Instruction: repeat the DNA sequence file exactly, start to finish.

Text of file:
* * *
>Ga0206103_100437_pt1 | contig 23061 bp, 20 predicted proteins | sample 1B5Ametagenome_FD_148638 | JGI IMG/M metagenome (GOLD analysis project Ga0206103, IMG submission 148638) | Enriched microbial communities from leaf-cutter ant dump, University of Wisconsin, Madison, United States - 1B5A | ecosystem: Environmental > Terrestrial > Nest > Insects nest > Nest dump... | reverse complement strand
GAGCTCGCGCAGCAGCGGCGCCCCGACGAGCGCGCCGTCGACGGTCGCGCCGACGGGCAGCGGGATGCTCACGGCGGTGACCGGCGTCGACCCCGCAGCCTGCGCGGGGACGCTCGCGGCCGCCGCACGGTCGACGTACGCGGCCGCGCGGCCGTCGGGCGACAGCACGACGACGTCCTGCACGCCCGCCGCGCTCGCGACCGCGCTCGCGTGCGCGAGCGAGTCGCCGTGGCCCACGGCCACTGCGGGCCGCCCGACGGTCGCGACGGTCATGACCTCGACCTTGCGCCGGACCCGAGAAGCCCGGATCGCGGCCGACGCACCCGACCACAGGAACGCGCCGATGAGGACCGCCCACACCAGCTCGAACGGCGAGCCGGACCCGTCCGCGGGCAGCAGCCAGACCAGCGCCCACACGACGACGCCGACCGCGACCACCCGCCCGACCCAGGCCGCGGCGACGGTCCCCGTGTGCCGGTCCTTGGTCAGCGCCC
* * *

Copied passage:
>Ga0206103_100437_pt1 | contig 23061 bp, 20 predicted proteins | sample 1B5Ametagenome_FD_148638 | JGI IMG/M metagenome (GOLD analysis project Ga0206103, IMG submission 148638) | Enriched microbial communities from leaf-cutter ant dump, University of Wisconsin, Madison, United States - 1B5A | ecosystem: Environmental > Terrestrial > Nest > Insects nest > Nest dump... | reverse complement strand
GAGCTCGCGCAGCAGCGGCGCCCCGACGAGCGCGCCGTCGACGGTCGCGCCGACGGGCAGCGGGATGCTCACGGCGGTGACCGGCGTCGACCCCGCAGCCTGCGCGGGGACGCTCGCGGCCGCCGCACGGTCGACGTACGCGGCCGCGCGGCCGTCGGGCGACAGCACGACGACGTCCTGCACGCCCGCCGCGCTCGCGACCGCGCTCGCGTGCGCGAGCGAGTCGCCGTGGCCCACGGCCACTGCGGGCCGCCCGACGGTCGCGACGGTCATGACCTCGACCTTGCGCCGGACCCGAGAAGCCCGGATCGCGGCCGACGCACCCGACCACAGGAACGCGCCGATGAGGACCGCCCACACCAGCTCGAACGGCGAGCCGGACCCGTCCGCGGGCAGCAGCCAGACCAGCGCCCACACGACGACGCCGACCGCGACCACCCGCCCGACCCAGGCCGCGGCGACGGTCCCCGTGTGCCGGTCCTTGGTCAGCGCCC